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Photovoltaic properties of (al, Mg) doped CuCrO2 for p-type dye-sensitized solar cells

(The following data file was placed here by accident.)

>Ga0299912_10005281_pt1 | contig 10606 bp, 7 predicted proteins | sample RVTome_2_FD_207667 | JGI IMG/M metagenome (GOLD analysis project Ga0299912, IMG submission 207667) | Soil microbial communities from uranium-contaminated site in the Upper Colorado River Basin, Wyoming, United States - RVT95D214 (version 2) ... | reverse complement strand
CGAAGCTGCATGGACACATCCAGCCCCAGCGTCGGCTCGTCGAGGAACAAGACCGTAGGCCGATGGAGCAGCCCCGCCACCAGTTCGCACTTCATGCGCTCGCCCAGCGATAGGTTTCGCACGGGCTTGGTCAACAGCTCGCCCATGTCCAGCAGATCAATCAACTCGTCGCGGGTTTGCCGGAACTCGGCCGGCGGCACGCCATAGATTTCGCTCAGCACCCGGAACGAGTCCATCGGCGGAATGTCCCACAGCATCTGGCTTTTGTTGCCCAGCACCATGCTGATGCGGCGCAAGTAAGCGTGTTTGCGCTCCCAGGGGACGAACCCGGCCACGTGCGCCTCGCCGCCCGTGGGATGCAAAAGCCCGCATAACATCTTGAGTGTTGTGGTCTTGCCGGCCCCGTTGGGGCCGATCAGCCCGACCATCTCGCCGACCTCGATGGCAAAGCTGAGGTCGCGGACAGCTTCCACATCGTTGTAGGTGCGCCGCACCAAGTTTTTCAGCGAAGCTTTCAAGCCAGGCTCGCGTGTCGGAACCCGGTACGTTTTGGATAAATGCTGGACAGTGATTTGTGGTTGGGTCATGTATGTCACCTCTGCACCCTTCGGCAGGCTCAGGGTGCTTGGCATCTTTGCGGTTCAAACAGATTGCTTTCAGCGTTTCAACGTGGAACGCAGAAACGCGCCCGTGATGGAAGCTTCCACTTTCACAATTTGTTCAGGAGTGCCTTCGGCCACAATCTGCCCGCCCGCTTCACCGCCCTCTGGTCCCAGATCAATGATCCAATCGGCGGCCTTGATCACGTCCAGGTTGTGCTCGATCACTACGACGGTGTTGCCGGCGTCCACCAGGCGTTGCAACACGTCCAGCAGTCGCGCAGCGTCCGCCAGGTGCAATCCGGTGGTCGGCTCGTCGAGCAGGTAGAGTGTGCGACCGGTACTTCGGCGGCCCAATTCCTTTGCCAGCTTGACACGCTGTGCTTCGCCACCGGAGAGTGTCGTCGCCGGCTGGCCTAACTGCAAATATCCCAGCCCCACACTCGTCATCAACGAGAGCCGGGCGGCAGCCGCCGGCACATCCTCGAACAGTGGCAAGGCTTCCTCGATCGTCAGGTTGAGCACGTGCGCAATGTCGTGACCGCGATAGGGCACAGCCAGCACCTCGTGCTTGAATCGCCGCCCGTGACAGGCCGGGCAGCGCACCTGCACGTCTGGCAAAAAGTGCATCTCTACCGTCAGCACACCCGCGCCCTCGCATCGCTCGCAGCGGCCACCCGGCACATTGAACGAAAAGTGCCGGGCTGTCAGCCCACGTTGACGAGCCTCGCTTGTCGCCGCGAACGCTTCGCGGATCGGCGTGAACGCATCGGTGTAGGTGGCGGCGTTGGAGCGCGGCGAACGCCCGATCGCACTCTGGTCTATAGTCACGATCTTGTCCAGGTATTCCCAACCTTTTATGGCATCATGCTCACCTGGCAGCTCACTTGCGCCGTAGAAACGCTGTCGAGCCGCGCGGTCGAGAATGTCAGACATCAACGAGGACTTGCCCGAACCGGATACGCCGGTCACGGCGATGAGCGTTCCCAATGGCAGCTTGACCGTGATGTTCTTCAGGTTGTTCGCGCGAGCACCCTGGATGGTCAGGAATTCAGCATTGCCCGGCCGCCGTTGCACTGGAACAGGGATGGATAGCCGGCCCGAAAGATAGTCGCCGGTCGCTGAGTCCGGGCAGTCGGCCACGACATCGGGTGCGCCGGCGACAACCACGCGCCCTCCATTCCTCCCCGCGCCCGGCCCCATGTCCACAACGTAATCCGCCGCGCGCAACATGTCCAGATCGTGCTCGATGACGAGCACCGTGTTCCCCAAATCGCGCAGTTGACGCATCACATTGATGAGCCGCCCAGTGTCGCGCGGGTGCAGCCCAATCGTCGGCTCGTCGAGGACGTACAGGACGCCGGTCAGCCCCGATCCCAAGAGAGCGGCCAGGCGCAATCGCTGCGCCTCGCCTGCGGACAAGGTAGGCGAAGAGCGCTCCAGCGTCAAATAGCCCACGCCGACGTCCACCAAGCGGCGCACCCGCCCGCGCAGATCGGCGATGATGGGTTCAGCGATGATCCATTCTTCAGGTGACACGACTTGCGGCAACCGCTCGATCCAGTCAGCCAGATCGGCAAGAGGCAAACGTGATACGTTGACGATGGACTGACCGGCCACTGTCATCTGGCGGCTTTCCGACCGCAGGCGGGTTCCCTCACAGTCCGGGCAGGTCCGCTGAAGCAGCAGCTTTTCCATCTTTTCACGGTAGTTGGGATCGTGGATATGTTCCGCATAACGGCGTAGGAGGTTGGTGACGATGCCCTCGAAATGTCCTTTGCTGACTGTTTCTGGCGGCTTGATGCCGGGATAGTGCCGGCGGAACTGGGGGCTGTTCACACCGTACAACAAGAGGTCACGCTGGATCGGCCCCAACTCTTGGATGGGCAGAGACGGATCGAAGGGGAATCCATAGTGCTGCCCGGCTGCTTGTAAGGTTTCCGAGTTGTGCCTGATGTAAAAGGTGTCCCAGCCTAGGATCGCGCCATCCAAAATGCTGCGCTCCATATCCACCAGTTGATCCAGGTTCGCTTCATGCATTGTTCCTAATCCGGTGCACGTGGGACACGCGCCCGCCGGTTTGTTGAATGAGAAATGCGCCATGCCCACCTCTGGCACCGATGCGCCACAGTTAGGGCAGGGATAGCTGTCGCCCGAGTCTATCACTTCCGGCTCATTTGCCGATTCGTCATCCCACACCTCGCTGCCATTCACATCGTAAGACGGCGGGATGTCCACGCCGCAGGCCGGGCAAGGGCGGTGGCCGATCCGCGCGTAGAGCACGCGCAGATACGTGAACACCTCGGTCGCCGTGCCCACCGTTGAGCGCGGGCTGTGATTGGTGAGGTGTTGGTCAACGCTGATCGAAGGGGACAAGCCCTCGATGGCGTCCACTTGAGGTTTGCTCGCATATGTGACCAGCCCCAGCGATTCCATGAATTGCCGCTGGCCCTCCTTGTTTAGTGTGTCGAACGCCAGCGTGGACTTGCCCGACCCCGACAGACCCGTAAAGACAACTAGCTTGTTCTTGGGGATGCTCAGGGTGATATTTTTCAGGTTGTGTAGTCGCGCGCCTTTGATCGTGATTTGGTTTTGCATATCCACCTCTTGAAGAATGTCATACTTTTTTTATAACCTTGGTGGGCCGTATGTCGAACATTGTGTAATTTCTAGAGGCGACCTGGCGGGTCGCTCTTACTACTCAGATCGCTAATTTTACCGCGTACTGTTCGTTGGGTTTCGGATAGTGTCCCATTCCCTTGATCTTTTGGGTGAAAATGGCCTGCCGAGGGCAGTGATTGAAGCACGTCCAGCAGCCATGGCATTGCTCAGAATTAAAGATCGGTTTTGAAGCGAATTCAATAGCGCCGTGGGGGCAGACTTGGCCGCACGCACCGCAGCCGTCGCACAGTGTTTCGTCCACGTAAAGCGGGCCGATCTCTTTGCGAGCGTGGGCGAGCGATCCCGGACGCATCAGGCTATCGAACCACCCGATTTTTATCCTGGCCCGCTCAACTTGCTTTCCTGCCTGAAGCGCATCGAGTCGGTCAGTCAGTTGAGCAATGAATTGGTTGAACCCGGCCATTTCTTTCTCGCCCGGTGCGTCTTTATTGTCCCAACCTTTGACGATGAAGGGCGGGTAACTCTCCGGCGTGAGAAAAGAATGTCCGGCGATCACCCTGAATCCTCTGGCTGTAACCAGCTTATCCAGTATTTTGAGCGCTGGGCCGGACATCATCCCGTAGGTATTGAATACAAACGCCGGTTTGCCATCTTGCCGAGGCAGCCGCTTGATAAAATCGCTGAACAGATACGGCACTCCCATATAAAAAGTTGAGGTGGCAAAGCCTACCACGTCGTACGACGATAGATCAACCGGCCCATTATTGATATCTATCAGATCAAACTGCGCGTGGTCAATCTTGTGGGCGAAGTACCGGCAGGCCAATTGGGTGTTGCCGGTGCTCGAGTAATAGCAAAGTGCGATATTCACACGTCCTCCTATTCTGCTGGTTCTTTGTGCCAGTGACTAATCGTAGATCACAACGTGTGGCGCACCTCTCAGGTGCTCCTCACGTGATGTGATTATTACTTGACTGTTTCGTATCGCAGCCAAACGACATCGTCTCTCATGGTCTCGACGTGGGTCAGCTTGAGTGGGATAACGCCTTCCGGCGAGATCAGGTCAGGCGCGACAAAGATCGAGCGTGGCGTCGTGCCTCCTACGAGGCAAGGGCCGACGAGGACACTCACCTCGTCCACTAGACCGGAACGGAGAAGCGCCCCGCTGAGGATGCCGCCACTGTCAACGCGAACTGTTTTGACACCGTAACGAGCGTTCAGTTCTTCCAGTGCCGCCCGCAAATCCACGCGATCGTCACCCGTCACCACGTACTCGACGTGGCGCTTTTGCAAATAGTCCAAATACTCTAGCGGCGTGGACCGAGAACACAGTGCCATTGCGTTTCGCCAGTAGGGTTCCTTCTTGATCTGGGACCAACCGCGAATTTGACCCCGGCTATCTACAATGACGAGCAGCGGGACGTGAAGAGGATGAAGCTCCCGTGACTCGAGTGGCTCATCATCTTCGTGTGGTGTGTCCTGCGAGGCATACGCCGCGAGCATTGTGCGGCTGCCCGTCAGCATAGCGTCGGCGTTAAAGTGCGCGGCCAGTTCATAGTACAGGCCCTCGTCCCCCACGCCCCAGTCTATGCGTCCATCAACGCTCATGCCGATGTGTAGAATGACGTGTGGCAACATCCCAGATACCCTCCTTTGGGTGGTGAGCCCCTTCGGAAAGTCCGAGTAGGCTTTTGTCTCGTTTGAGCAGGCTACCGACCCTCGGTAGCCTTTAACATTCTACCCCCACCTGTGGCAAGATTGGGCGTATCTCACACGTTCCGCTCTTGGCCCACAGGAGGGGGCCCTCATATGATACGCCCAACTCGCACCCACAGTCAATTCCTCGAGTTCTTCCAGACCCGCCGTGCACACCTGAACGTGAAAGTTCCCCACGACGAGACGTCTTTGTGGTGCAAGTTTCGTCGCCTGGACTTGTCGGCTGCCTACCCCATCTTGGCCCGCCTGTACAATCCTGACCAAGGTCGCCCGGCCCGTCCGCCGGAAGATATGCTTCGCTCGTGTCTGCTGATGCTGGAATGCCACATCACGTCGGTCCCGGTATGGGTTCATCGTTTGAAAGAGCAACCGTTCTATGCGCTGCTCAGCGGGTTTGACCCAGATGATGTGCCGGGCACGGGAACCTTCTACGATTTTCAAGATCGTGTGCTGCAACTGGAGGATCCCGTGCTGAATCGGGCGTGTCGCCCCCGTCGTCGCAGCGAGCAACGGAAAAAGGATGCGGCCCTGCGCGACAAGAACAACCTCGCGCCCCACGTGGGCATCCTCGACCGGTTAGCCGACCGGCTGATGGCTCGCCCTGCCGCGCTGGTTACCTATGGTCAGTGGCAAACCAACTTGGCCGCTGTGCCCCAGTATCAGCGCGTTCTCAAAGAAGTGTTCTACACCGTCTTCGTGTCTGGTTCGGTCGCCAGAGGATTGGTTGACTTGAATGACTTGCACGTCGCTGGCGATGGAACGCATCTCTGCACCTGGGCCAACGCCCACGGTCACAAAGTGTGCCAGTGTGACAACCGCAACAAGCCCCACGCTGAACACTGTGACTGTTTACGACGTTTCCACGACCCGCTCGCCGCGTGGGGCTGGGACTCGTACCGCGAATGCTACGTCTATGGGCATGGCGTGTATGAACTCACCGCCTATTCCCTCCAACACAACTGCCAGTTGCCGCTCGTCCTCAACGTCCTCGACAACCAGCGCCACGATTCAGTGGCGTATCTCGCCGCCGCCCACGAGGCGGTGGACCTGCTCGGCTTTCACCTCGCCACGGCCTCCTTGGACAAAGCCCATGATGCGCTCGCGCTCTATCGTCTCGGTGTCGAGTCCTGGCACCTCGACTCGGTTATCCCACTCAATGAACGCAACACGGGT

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https://www.eduzhai.net Nanoscience and Nanotechnology 2016, 6(1A): 71-76 DOI: 10.5923/c.nn.201601.14 Photovoltaic Performance of (Al, Mg)-Doped CuCrO2 for p-type Dye-sensitized Solar Cells Application Ursu Daniel1,2, Bănica Radu1,2, Vaszilcsin Nicolae1,* 1Politehnica University Timisoara, Timisoara, Romania 2National Institute for Research and Development in Electrochemistry and Condensed Matter, Timisoara, Romania Abstract Delafossite materials like CuCrO2 are promising p-type semiconductor materials for elaboration of future tandem dye sensitized solar cells. In this paper, we report the successful hydrothermal synthesis of Mg2+ and Al3+ doping nanocrystalline CuCrO2 with very small size and a high surface area of 107 m2/g for CuCrO2, 110 m2/g for CuCr0.95Al0.05O2 and 122 m2/g for CuCr0.95Mg0.05O2. The specific surface area of our CuCr0.95Al0.05O2 and CuCr0.95Mg0.05O2 nanocrystalline is the biggest ever reported compared with other materials with delafossite structure used for dye sensitized solar cells (DSSCs) applications. We show that after Al3+ and Mg2+ doping, the optical bandgap is shifted with 0.05 eV for Al3+ doping and 0.27 eV for Mg2+ doping. From Mott–Schottky plot the acceptor density is NA= 1.10 ×1021 cm−3 for undoped sample, NA= 1.22 × 1021 cm−3 for Al3+ doped and NA= 1.56 × 1021 cm−3 for Mg2+ doped. The performance of p-type DSSCs based on CuCr0.95Al0.05O2 and CuCr0.95Mg0.05O2 photocathodes was made using two type of dye: Coumarin C343 and Ruthenium N719. Using Coumarin C343 as dye the short-circuit density (Jsc) is notable increased by approximately 11% for Al3+ doping and 16% for Mg2+ doping. Keywords Delafossite, Dye sensitized solar cell, Nanotechnology 1. Introduction One of the challenging problems confronting mankind in the last decade is due to the energy crisis [1]. This is confirmed in according to the International Energy Outlook 2011, where the total world energy consumption will increase with 53% before 2035, driven not only by the economic growth but also by increasing population in developing countries [2]. According to Grätzel, the energy provided by the sun is approximately 10,000 times more than the global demand (i.e., 3 x 1024 J/year). Thereby, the sun provides a considerable amount of energy for our planet. If it covering 0.1% of the earth's surface with solar cells that have an efficiency of 10% would fulfill our present needs [3]. Until now the photovoltaic cells are commonly classified as first-, second-, and third- generation devices depending on the underlying technology. First-generation wafer technology is identified by high production costs and has an average efficiency of 20%. Second generation thin film technology offers lower production costs and moderate efficiency (presently 5±10%) [4]. The third generation is dye sensitized solar cells (DSSCs) which present themselves as a very promising photovoltaic technology. They are made of * Corresponding author: vaszilcsin@yahoo.com (Vaszilcsin Nicolae) Published online at https://www.eduzhai.net Copyright © 2016 Scientific & Academic Publishing. All Rights Reserved cheap components that are non-toxic and world-wide available and offer distinctive features such a semi-transparency, multi-color range possibilities, flexibility and light weight applications but also good performance under low light conditions and different solar incident angles [5]. Until now, all the reported regarding at high performance of DSSCs is based on dye-sensitized n-type nanocrystalline semiconductors, such as TiO2, ZnO, etc. [6], and are known as n-DSSCs. The highest efficiency of n-DSSCs is 12% by introducing a porphyrin dye with broad light harvesting range [7], and more recently 13% [8]. Therefore, are few studies that are focused on p-type semiconductor based DSSCs, and the reported efficiencies were much lower than those of their n-type counter parts. According to the literature NiO has been the most frequently reported p-type photocathode material in the past [9, 10]. Thereby, major efforts are made to find new nanostructurated p-DSSCs to favor higher open-circuit voltage (VOC), short-circuit current (JSC), and fill factor (FF) [11]. In order to improve these parameters, the photocathode for p-type DSSC should be required to have some special features: wide band gap, large surface area, high surface chemical affinity, suitable valence band potential and suitably high hole mobility. In addition to these parameters, an important step in the fabrication of DSSCs is to enhance the electron transport and reduce the interfacial charge recombination in photocatodes [12]. Cu (I)-based delafossite compounds, CuMO2 (M= Al, Ga or Cr) 72 Ursu Daniel et al.: Photovoltaic Performance of (Al, Mg)-Doped CuCrO2 for p-type Dye-sensitized Solar Cells Application are shown very promising performances in p-DSSCs because of their intrinsic advantages over NiO such as: high hole conductivity (10-2 - 102 S cm-1), wide band gaps (3.0-3.6 eV) and decent optical transparency (50-80%) [13-18]. One of the disadvantages of the CuCrO2 compound is a color, compared to CuAlO2 and CuGaO2, which are colorless and have full d-orbitals of M site elements, therefore they are more advantageous for p-type DSSCs applications. It is very hard to synthesize nanocrystalline CuAlO2 or CuGaO2 with small enough sizes that still remains a great challenge [19]. To increase the efficiency of CuCrO2 nanocrystals based p-DSSCs can choose to decrease particle size which leads to a higher adsorption of dye on their surface, and by increasing the conductivity due to doping to favor the flow of injected charges (and to limit consequently the electron−hole recombination). Up to now the highest photoconversion efficiency for CuCrO2is 0.132 % if using 4-(Bis-{4-[5-(2,2-dicyano-vinyl)-thiophene-2-yl]-phenyl}-a mino)-benzoic acid (P1) dye under optimized conditions [20]. According to the theory of semiconductors the trivalent ion substitution with divalent cations, such as Mg2+, Mn2+, Ca2+, is considered a direct and effective route for improving p-type conductivity. Even if the substitution with trivalent cations cannot directly increase the hole concentration, this investigating may provide insight into the complex conduction mechanism in this structure. Until now, only a few studies involving trivalent cation doping have been reported and their use as cathodes in dye sensitized solar cell. In this work, we report the effect of Mg2+ and Al3+ doping nanocrystallineCuCrO2 with high surface area and we discuss the impact of the photovoltaic performances with two types of dye, Ruthenium-based (N719), and Coumarin C343, using I-/I3- dissolved in acetonitrile as redox couple. 2. Experimental 2.1. Synthesis of CuCr0.95Al0.05O2 and CuCr0.95Mg0.05O2 The hydrothermal synthesis procedure of CuCr0.95Al0.05O2 and CuCr0.95Mg0.05O2 was performed according to our previous work [21], using the following reagents: 1 mmol copper(I) oxide (Cu2O, Sigma-Aldrich, 99%), 0.095 mmol chromium (III) hydroxide (Cr(OH)3 amorphous was precipitate in aqueous media from Cr(SO4)3 • 12H2O in the presence of NaOH, 0.05 mmol aluminum chloride (AlCl3 Sigma-Aldrich, 99%) and magnesium oxide (MgO Sigma-Aldrich, 99%) respectively. Sodium hydroxide has been dissolved in 42 mL deionized water to obtain 2.5 M solution, and stirred for 20 min. Temperature was increased to 250ºC for 60 h. The autoclave was cooled down to room temperature naturally. The precipitate was filtered and washed with deionized water and then, the product was dried at 80ºC for 5h. The structure of products was determined by powder X-ray diffraction (XRD) Panalytical X'pert Pro/PW 3040/60 using Cu-Kα radiation with (λ=1.5418Å), in the range 2θ = 10-80°. The morphology of CuCr0.95Al0.05O2 and CuCr0.95Mg0.05O2 nanocrystals was observed using a transmission electron microscope (TEM, Titan G2 80-200). Brunauer–Emmett–Teller (BET) analysis was used to determine the surface area measurements were achieved by using Quantachrome Nova 1200e device in nitrogen at 77 K temperature. First, all the samples were degassed, in vacuum, at room temperature for 4 hours. The diffuse reflectance spectra (DSR) was obtained using a Lambda 950 UV-Vis-NIR Spectrophotometer with 150 mm integrating sphere in the wavelength range of 300–800 nm. All the measurements were performed at room temperature. The electrochemical investigations were performed using a Voltalab potentiostat model PGZ 402, with Volta Master 4 (version 7.09) software. A single compartment three-electrode cell was employed along with a platinum wire as counter electrode and the Ag/AgCl/KCl saturate electrode coupled to a Luggin capillary as reference electrode. Thin film of CuCr0.95Al0.05O2 and CuCr0.95Mg0.05O2 was used as working electrodes (area 0.28 cm2). All potentials were referenced to the standard hydrogen electrode (SHE). The Mott–Schottky (MS) plot was recorded by the electrochemical workstation using the ac impedance method. The principle of this method is to measure the impedance at fixed frequency during a potential. The capacitance of the interface was measured in 0.5M KOH aqueous solutions, in the potential range: 0 ÷1 V; with a 20 mV potential step; at fixed frequency: 3 kHz and amplitude of ac potential: 20 mV. 2.2. Preparation of CuCr0.95Al0.05O2 and CuCr0.95Mg0.05O2 Films and DSSCs CuCr0.95Al0.05O2 and CuCr0.95Mg0.05O2 paste used for film obtaining was made by adding 200 μL distillated water, 200 μL (1 %) acetic acid in water and 250 μL (1%) Triton - 100 polymer in isopropanol as surfactant into about 50 mg of CuCr0.95Al0.05O2 and CuCr0.95Mg0.05O2 aqueous colloid. This mixture was ultrasonated for 30 minutes in order to disperse the agglomerate particles. After that, the aqueous colloid was heated at 90°C and mixed with a magnetic stirrer. Resulting paste with suitable viscosity was deposited on FTO-coated glass substrates using Doctor Blade (DB) method. For CuCr0.95Al0.05O2 and CuCr0.95Mg0.05O2 photocathodes fabrication, FTO coated glass was cleaned using an ultrasonic bath in deionized water, acetone and ethanol, each for 15 min successively. After air drying, the films were sintered under air flow at 350°C for 1 hour [22] to burn off the organic binder. After cooling to about 100°C, films were immersed into two type of ethanolic dye solution 0.5 mM Ruthenium N719 dye and 0.5 mM Coumarin C343 dye solution under dark for 48 hour. Catalytic counter electrodes were produced by the thermal decomposition of H2PtCl6 solution on FTO-coated glasses using a hot-wind gun set at 400ºC for 15 minutes. CuCr0.95Al0.05O2 and CuCr0.95Mg0.05O2 photocathodes were sandwiched together with the platinized Nanoscience and Nanotechnology 2016, 6(1A): 71-76 73 counter electrodes using the electrolyte containing 0.5 M LiI/0.1 M I2 dissolved in acetonitrile and its were transferred into the cell. Solar cell performances were recorded on a DMM 7352 Series Digital Multimeter, under AM 1.5G simulated sunlight (100 mW/cm2). 3. Results and Discussions XRD patterns forCuCr0.95Al0.05O2 and CuCr0.95Mg0.05O2 nanoproducts prepared by using hydrothermal method are shown in figure 1a. All studied samples have a single rhombohedral (R-3m) delafossite structure. All diffraction peaks are consistent with the standard JCPDF card (No. 00-039-0247) of CuCrO2. Impurity phase could not be detected. From XRD patterns using the Scherrer equation can be calculate the average crystal size which indicates that the crystal size decreases with Al3+ and Mg2+ doping from 21 nm to 20 nm and 17 nm respectively. The decrease in the crystal size could be assigned to the stabilizing effect of Al3+ and Mg2+ on the delafossite crystal structure and the corresponding obstruction of the crystal growth by this resistant impurity [23]. The biggest advantages of CuCrO2 nanocrystalls used in DSSCs applications is the ultra small size which leads to a large amount of adsorbed dye on the semiconductor surface and subsequently to a greater amount of light absorbed. The specific surface area (SSA) of Mg2+ and Al3+ doped CuCrO2, determined by the Brunauer–Emmett–Teller (BET) method, was found to be 107 m2/g for CuCrO2, 110 m2/g for CuCr0.95Al0.05O2 and 122 m2/g for CuCr0.95Mg0.05O2. Based on literature data the specific surface area of our CuCr0.95Al0.05O2 and CuCr0.95Mg0.05O2 nanocrystals is the biggest ever reported compared with other materials with delafossite structure used for DSSCs applications [15, 24]. This high value of surface area is due to the fact that besides nanoparticles with hexagonal shape that is very well defined, there is also a form of long bars morphology which increases the specific surface. Those morphologies can be seen from the transmission electron microscopy (TEM) images (figure 1 b,c and d) where the nanocrystals with hexagonal shape are around 17-20 nm and their thicknesses are around 5 nm, consistent with XRD, and the bars morphology has a length of 20-40 nm. Optical bandgaps (Eg) of CuCr0.95Al0.05O2 and CuCr0.95Mg0.05O2 filmsare calculated from the diffuse reflectance spectra in the wavelength of 300–800 nm, using the [(k/s)hν]2 vs. hν plots, (shown in figure 2) where hν is the photon energy; k and s denote the absorption and scattering coefficients respectively. The ratio (k/s) can be calculated from the diffuse reflectance spectra using the Kubelka–Munk equation [25, 26]. The direct optical bandgaps of films are 2.88 eV for CuCrO2, 2.83 eV for CuCr0.95Al0.05O2, and 2.61 eV for CuCr0.95Mg0.05O2.The decrease of the Eg with about 0.27 eV for CuCrO2 doped with Mg2+, comparatively with undoped compound, is due to the oxidation to 5% from Cu(I) ions by CuCr0.95Mg0.05O2 network for maintaining electroneutrality. It is well known that Eg amount of CuO is around 1.2 - 1.6 eV, being up to 1 eV lower than the compound Cu2O. Until now, according to the literature date improving the open-circuit photovoltage (VOC) for compounds CuAlO2 [19] and CuGaO2 [14] used in DSSC compared to NiO is strongly influenced by the negative shift of valance band of CuAlO2 and CuGaO2 to NiO. For CuCrO2 the valance band edgeposition reported in the literature is 5.3 eV [27] while that for NiO is 5.0–5.1 eV [28] below the vacuum level. More negative valance band of semiconductive photocathode corresponds to larger energy gap with respect to the redox potential of the electrolyte, which will result in higher Voc of p-type DSC. Figure 1. a) XRD patterns for I) CuCrO2, II) CuCr0.95Al0.05O2, III) CuCr0.95Mg0.05O2, b) TEM image of CuCrO2, c) TEM image of CuCr0.95Al0.05O2, d) TEM image of CuCr0.95Mg0.05O2 74 Ursu Daniel et al.: Photovoltaic Performance of (Al, Mg)-Doped CuCrO2 for p-type Dye-sensitized Solar Cells Application Figure 2. Extracted direct optical band gaps ofCuCrO2, CuCr0.95Al0.05O2, and CuCr0.95Mg0.05O2 films To obtain the flat band potentials and the acceptor concentration of CuCr0.95Al0.05O2 and CuCr0.95Mg0.05O2 films, electrochemical impedance measurements were performe using Mott–Schottky measurements. The MS plot (figure3) of the sample shows a negative slope, which confirms the p-type semiconducting behavior of CuCr0.95Al0.05O2 and CuCr0.95Mg0.05O2 film. The acceptor concentration (NA) and the flat band potential (VFB) can be quantified by the Mott-Schottky equation [29]: 1/C2=(2eεε0NA)[(V-VFB)kT/e], where C represents the capacitance of the space charge region, ε0- vacuum permittivity, ε- dielectric constant of CuCrO2, e- electron charge, V- electrode applied potential, k -Boltzmann constant, T- absolute temperature and NA acceptor concentration. For CuCrO2 film, the Mott–Schottky plot gives a value for the flat band potential which is 0.55 V vs. SHE, and increase at 0.57V vs. SHE, for CuCr0.95Al0.05O2, and CuCr0.95Mg0.05O2 films. The acceptor density is NA= 1.10 ×1021 cm−3, NA= 1.22 × 1021 cm−3 and NA= 1.56 × 1021 cm−3 for CuCrO2, CuCr0.95Al0.05O2, respectively CuCr0.95Mg0.05O2 films. Figure 3. Mott–Schottky plot for a) CuCrO2, b) CuCr0.95Al0.05O2, c) CuCr0.95Mg0.05O2 Figure 4 presents the photocurrent-voltage (J–V) curve of the CuCr0.95Al0.05O2, and CuCr0.95Mg0.05O2 films based Nanoscience and Nanotechnology 2016, 6(1A): 71-76 75 p-DSSCs under AM 1.5 G illumination. The photocurrent density of DSSCs is determined by the light harvesting efficiency, the hole injection efficiency to the Coumarin C343 and Ruthenium N719 dye molecule binding on the semiconductor surface (CuCrO2), and the collection efficiency of the hole carriers. 0.384 mA/cm2; η = 0.026%) [14]. Compared to the materials obtained by us where we use as dye C343, the ISC is stil low. This increase of Isc to 29% for CuCr0.95Mg0.05O2 compared with CuGaO2is due to the small width of the particles resulting in a high specific surface area, thus can absorb a greater amount of dye on the nanoporous film. 4. Conclusions In conclusion, we report the hydrothermally synthesis effect of CuCrO2 doped with Al3+ and Mg2+ with ultrasmall nanocrystals, having high surface area, the highest ever reported for materials with delafossite structure used in DSSCs. The nanosized particles play a crucial role in the enhancement of cathodic current efficiency. Their applications as photocathodes were first demonstrated, using two type of dye:Coumarin C343 and Ruthenium N719, and I-/I3- as redox couple thus being obtained yield conversion efficiencies similar to those commonly reported for NiO. In the case of used Coumarin C343 as dye, the short-circuit density (Jsc) is notable increased from 0.44 mA/cm2 for undoped sample to 0.52 mA/cm2 for CuCr0.95Mg0.05O2. This increase of Isc with 29% for CuCr0.95Mg0.05O2, compared with CuGaO2 [16], is due to the small width of the particle resulting in a high specific surface area. In future investigations, our attention will be focused to further optimize the dye and the redox mediators, to improve the photovoltaic performances of the p-type DSSCs. In addition, we try to increase the VOC using the “surface passivation” with different materials. ACKNOWLEDGEMENTS Figure 4. Photocurent-voltage (J-V) curve of a) CuCrO2, b) CuCr0.95Al0.05O2, c) CuCr0.95Mg0.05O2 based p-type DSSCs using I) C343 dye and II) N719 dye (molecular structure show as insert) The short-circuit density (Jsc) for CuCr0.95Al0.05O2, and CuCr0.95Mg0.05O2nanoparticles based electrode, was reported in the range from 0.44 – 0.52 mA/cm2 when is using Coumarin C343 as dye and 0.26 – 0.34 mA/cm2 when is using Ruthenium N719 as dye. The photovoltage (Voc) in CuCr1-x(Alx, Mgx)O2 (x = 0, 0.05) nanoparticles based p-type DSSCs were found to be 52 mV, 62 mV and 62 mV for CuCrO2, CuCr0.95Al0.05O2, and CuCr0.95Mg0.05O2 if using Coumarin C343 as dye and 56 mV, 68.5 mV and 69 mV for CuCrO2, CuCr0.95Al0.05O2, and CuCr0.95Mg0.05O2 if Ruthenium N719 is using as dye. The results obtained by us are comparable with the results obtained in the literature taking NiO as reference standard. Although, some materials with delafossit structure such as CuGaO2, where organic dye (P1) it is used, have a higher efficiency (VOC = 180 mV; ISC = This paper is partial supported by the Sectoral Operational Programme Human Resources Development (SOP HRD), financed from the European Social Fund and by the Romanian Government under the projects numbers POSDRU/159/1.5/S/134378 and POSDRU/159/1.5/S/ 137070 and by a grant of the Romanian Ministry of National Education, CNCS – UEFISCDI, project number PN-II-ID-PCE-2012-4-0398. REFERENCES [1] N. 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